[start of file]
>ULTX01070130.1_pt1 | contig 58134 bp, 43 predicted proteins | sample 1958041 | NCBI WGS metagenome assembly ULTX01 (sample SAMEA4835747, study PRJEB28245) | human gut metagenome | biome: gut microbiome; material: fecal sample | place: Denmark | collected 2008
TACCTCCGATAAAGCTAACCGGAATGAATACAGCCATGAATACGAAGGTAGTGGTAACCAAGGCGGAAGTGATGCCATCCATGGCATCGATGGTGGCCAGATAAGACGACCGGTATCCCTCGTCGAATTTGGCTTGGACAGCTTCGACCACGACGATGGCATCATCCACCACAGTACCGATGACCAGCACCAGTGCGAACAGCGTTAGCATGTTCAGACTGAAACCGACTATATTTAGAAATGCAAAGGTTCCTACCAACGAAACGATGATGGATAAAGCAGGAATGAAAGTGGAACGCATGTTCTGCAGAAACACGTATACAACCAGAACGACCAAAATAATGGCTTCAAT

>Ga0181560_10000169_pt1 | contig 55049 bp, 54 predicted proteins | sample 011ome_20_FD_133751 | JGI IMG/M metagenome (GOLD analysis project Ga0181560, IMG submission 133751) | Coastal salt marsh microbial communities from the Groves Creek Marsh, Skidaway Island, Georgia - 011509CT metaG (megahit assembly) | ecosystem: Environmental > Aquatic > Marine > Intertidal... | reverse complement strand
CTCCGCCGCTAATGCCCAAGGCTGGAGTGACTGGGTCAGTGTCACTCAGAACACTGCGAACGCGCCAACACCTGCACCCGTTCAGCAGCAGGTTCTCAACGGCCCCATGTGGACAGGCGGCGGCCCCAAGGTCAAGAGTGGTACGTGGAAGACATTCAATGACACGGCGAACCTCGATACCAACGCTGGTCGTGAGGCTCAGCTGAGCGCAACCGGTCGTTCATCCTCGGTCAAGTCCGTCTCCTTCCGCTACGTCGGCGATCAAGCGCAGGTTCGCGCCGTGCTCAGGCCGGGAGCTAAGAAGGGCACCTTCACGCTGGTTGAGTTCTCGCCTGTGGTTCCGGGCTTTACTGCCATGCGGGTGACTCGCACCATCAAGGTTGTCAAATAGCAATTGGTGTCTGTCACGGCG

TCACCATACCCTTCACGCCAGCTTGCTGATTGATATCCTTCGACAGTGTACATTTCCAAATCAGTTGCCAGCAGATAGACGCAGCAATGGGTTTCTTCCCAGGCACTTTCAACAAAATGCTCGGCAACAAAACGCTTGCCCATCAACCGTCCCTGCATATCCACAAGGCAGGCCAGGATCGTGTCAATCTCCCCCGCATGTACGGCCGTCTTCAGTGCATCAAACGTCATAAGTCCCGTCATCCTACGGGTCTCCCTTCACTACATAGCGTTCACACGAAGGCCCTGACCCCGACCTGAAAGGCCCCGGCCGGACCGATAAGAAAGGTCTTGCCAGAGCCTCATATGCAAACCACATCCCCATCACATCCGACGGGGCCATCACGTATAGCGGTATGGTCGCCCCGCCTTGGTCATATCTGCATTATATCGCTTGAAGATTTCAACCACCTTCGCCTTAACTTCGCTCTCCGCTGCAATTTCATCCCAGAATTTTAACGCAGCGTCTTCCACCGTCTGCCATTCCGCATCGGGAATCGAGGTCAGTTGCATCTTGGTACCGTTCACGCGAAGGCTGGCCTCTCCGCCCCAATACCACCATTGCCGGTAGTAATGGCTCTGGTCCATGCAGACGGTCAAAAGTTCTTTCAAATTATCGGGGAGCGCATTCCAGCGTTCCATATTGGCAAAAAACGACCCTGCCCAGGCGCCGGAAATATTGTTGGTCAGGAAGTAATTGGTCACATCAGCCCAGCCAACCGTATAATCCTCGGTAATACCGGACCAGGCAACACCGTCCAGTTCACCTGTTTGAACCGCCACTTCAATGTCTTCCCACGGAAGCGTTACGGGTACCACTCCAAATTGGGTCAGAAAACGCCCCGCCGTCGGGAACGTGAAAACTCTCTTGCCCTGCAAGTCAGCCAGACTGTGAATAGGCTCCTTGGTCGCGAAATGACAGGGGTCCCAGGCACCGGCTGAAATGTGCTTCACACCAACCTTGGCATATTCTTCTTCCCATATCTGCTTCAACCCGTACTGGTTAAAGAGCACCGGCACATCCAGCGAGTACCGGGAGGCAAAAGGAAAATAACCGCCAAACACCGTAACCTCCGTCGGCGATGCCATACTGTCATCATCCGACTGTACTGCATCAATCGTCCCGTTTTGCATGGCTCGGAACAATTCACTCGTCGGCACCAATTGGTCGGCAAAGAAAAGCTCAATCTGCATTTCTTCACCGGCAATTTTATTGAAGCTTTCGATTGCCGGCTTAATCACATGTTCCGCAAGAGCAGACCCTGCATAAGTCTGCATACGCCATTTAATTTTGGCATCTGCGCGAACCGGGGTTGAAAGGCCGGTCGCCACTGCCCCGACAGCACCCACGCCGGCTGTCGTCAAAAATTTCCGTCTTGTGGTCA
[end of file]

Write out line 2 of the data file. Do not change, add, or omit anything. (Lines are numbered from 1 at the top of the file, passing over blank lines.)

TACCTCCGATAAAGCTAACCGGAATGAATACAGCCATGAATACGAAGGTAGTGGTAACCAAGGCGGAAGTGATGCCATCCATGGCATCGATGGTGGCCAGATAAGACGACCGGTATCCCTCGTCGAATTTGGCTTGGACAGCTTCGACCACGACGATGGCATCATCCACCACAGTACCGATGACCAGCACCAGTGCGAACAGCGTTAGCATGTTCAGACTGAAACCGACTATATTTAGAAATGCAAAGGTTCCTACCAACGAAACGATGATGGATAAAGCAGGAATGAAAGTGGAACGCATGTTCTGCAGAAACACGTATACAACCAGAACGACCAAAATAATGGCTTCAAT